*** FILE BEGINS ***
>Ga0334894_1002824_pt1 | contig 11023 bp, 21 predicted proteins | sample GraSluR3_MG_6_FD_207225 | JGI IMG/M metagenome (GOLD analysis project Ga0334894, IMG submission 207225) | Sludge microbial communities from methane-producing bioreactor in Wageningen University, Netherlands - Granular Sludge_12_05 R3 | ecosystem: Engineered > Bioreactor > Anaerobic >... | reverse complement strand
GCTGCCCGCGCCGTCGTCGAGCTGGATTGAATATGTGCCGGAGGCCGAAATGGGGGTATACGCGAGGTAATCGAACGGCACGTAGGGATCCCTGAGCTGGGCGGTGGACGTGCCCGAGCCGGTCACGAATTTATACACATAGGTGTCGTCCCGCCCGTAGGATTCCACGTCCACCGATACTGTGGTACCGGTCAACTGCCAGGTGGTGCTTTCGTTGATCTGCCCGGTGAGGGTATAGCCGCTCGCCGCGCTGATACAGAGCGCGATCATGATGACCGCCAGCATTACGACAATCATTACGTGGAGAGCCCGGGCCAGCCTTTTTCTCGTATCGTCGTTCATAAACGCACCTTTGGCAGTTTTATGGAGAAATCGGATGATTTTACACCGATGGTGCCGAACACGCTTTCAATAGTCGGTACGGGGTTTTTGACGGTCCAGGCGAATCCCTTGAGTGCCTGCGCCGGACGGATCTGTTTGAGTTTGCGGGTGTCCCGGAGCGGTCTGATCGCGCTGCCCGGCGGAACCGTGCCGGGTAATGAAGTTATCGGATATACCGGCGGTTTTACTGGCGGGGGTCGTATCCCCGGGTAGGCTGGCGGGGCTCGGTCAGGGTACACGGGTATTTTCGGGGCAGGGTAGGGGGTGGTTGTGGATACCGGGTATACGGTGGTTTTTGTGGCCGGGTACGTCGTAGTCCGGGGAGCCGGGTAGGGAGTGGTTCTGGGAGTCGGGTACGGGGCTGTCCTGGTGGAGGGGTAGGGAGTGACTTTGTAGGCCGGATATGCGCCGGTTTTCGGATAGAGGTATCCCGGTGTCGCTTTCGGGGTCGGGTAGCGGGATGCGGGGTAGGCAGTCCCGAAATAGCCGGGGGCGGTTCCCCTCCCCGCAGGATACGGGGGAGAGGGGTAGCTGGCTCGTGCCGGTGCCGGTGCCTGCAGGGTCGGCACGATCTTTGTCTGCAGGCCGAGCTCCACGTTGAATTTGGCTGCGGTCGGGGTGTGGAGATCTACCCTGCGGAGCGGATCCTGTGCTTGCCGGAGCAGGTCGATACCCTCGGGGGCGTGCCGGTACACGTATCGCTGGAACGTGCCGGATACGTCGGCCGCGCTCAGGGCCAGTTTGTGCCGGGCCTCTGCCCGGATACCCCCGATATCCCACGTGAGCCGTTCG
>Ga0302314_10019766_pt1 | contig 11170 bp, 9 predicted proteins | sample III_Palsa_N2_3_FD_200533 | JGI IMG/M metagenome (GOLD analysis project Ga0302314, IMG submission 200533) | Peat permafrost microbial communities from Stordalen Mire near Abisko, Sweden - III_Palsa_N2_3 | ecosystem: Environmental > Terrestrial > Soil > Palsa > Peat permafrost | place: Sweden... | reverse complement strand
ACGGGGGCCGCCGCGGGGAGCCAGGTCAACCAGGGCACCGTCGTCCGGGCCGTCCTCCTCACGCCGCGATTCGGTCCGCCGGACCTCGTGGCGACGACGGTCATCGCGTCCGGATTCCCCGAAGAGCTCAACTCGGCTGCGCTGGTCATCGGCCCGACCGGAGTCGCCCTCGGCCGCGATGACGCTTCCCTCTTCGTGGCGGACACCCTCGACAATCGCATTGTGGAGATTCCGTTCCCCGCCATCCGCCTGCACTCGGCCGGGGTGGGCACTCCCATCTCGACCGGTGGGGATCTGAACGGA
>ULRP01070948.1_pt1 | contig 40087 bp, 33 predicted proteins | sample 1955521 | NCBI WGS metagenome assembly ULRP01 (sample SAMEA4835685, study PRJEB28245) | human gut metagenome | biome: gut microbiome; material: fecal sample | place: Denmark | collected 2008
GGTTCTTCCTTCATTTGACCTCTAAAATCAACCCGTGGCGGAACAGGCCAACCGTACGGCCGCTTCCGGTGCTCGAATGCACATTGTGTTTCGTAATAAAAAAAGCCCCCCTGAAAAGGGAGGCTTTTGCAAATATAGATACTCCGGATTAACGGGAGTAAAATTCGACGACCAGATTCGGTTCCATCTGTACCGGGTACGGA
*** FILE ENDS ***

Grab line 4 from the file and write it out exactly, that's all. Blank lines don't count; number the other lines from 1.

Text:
ACGGGGGCCGCCGCGGGGAGCCAGGTCAACCAGGGCACCGTCGTCCGGGCCGTCCTCCTCACGCCGCGATTCGGTCCGCCGGACCTCGTGGCGACGACGGTCATCGCGTCCGGATTCCCCGAAGAGCTCAACTCGGCTGCGCTGGTCATCGGCCCGACCGGAGTCGCCCTCGGCCGCGATGACGCTTCCCTCTTCGTGGCGGACACCCTCGACAATCGCATTGTGGAGATTCCGTTCCCCGCCATCCGCCTGCACTCGGCCGGGGTGGGCACTCCCATCTCGACCGGTGGGGATCTGAACGGA